Moral hazard is a concept that does not get talked about a lot in day to day investment commentaries but at Tacit we believe it is something that poses significant risks and therefore should be considered carefully.
In economics, moral hazard occurs when an entity has an incentive to increase its exposure to risk because it does not bear the full costs of that risk. For example, when a company is insured, it may take on higher risk knowing that its insurance will pay the associated costs. A moral hazard may occur where the actions of the risk-taking party change to the detriment of the cost-bearing party after a financial transaction has taken place.
Our current concerns about moral hazard in financial markets stem from an event which occurred in 1998. Twenty years ago, a little-known investment fund, Long-Term Capital Management (LTCM), lost 92 percent of the fund’s capital suddenly and was deemed a risk to the stability of the global financial system. Within a month, the fund was bailed out by the New York Federal Reserve much to the astonishment of many market participants.
Why would the Federal Reserve use its money to bail out a fund that had taken bad decisions and lost a lot of client money? At the time, the Federal Reserve’s intervention seemed limited: no government funds were used and no sanctions were imposed. But it was clear that the Fed needed the deal to happen as it deemed this a “Systemic risk.” The Fed was worried that a fire sale of LTCM’s highly leveraged assets would lead to widespread financial harm and result in economic consequences globally through tightened financial conditions.
Next came 2008. Twelve years ago, the financial crisis we all remember hit America, and the Federal Reserve and US Treasury used unconventional tools and government funds to bail out many companies as this was deemed a ‘Systemic Risk’. AIG, Bear Stearns and many others were saved; Lehman Brothers was not.
Now, the authorities had bailed out entire financial industries before, such as in the savings and loan crisis of the late 1980s. But after LTCM, and diving in with the 2008 crisis, the US government established the dangerous precedent that it can examine any financial entity and decide whether to use taxpayer money to bail it out. This is a policy that is increasing the risks of moral hazard, and ultimately systemic fragility in the global economic system.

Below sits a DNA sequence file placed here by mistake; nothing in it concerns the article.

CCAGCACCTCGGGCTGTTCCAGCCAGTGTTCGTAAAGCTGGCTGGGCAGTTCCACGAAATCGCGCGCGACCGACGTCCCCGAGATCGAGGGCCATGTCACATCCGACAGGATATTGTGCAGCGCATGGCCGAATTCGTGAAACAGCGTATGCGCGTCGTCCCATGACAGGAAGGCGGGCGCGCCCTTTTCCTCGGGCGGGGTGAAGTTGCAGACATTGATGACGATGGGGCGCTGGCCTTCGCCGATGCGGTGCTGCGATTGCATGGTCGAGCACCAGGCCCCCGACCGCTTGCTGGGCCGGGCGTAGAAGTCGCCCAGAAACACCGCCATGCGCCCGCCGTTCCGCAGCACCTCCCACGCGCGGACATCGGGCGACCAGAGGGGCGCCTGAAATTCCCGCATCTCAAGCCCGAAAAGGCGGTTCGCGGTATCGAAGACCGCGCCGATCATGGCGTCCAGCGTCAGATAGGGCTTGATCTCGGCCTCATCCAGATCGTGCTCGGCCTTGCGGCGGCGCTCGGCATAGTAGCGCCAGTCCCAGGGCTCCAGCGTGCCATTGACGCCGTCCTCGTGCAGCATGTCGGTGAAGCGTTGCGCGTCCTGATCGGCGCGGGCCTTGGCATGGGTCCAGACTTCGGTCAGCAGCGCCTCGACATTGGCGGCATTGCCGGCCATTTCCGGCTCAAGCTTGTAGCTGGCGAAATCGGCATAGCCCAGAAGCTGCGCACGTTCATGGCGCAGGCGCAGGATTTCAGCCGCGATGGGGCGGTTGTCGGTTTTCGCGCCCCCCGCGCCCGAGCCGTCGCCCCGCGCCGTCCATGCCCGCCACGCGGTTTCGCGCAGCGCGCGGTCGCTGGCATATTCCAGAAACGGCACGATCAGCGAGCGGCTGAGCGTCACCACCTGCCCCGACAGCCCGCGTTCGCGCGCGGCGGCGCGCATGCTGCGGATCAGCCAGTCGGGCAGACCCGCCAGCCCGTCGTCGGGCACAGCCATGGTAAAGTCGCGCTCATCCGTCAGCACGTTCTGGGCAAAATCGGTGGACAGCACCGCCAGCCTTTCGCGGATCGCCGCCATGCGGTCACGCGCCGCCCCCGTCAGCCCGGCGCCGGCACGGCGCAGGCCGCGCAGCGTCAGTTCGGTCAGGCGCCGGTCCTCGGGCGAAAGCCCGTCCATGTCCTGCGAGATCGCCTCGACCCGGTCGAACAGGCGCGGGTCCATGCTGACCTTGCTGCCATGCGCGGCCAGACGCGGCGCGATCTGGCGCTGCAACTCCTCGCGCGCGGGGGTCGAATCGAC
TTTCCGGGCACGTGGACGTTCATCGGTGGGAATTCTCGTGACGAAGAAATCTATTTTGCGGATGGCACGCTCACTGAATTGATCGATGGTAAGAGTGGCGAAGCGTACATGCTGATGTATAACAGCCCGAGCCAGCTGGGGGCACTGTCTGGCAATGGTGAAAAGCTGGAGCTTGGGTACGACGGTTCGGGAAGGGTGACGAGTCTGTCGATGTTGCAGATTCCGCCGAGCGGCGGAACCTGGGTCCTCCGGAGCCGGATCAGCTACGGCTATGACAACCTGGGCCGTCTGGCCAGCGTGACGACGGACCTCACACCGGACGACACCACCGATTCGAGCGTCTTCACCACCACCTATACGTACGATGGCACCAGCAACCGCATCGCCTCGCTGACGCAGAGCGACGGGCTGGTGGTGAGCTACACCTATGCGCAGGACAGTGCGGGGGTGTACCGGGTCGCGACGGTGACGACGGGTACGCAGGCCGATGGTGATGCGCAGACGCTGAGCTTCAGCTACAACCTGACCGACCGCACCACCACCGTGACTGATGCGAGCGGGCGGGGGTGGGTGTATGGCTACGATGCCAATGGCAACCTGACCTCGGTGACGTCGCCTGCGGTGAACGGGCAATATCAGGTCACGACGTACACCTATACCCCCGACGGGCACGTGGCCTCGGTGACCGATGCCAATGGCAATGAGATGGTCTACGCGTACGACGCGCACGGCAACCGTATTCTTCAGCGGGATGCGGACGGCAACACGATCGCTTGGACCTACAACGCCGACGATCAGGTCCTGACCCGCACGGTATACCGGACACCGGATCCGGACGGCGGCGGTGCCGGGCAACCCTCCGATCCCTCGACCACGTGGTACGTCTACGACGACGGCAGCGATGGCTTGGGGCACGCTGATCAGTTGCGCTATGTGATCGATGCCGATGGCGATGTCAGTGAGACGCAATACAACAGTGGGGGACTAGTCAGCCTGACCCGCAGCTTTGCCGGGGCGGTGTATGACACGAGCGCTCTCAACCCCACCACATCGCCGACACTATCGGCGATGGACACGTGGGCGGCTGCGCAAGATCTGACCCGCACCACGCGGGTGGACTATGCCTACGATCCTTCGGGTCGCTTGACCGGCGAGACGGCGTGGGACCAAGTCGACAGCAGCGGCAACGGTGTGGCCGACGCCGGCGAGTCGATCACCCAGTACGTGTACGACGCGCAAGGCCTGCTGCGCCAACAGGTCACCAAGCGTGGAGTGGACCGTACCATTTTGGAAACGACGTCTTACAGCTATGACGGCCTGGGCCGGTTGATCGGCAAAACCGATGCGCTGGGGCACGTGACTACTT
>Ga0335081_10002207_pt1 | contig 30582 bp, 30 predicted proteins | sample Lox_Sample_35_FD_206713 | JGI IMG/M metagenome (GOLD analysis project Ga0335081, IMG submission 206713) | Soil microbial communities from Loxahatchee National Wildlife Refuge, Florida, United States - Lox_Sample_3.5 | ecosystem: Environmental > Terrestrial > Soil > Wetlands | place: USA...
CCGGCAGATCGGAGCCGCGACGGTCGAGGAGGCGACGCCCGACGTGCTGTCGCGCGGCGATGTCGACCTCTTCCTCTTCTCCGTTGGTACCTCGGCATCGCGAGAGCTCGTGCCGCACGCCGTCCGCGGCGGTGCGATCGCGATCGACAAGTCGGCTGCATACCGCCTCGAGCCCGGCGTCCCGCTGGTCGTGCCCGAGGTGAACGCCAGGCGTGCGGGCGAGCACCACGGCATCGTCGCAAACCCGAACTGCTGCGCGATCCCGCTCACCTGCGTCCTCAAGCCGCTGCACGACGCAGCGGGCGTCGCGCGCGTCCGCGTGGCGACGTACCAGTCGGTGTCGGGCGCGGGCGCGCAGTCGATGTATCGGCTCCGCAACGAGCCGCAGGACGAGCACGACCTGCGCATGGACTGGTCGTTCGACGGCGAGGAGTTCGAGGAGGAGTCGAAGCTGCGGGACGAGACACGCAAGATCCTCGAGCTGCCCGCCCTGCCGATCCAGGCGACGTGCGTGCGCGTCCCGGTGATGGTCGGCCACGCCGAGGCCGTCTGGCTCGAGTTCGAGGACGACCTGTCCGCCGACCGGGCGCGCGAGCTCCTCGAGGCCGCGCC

Moral hazard incites firms to take too many risks. With LTCM, the Fed exposed the possibility of bailouts to financial firms. Over the next decade, the firms therefore, rationally and steadily, increased the risks they took. While it worked, they reaped outsized profits. When it ultimately failed, as it always will, everyone suffered. It is sometimes referred to as privatising the profits and socialising the losses.
Systematic fragility follows inevitably whenever risks are artificially repressed. Like the subprime mortgage crisis or Japan’s lost decade, or any vulnerable currency peg, hiding potential problems is the equivalent of pretending there’s nothing wrong. Initially things appear calm, but the true risk is hiding, and when it reveals itself, it can cause far more damage.
The current Pandemic has seen another push into previously unheard of tools being utilised by central banks to manipulate risks: the purchase of High Yield, or Junk, bonds to limit the financial distress that would be caused by companies going bankrupt.
No one can argue that the intentions of the authorities are good, but the long-term impact of manipulating the risk/reward pay off of assets cannot be quantified today. At this stage, we remain concerned that the rise in US equity markets since March is being driven by a speculative trade that is based on the manipulation of financial assets by central banks.
Hopefully, whoever said ‘the ends justify the means’ will be proven right. If not, the price we could all end up paying may be considerable.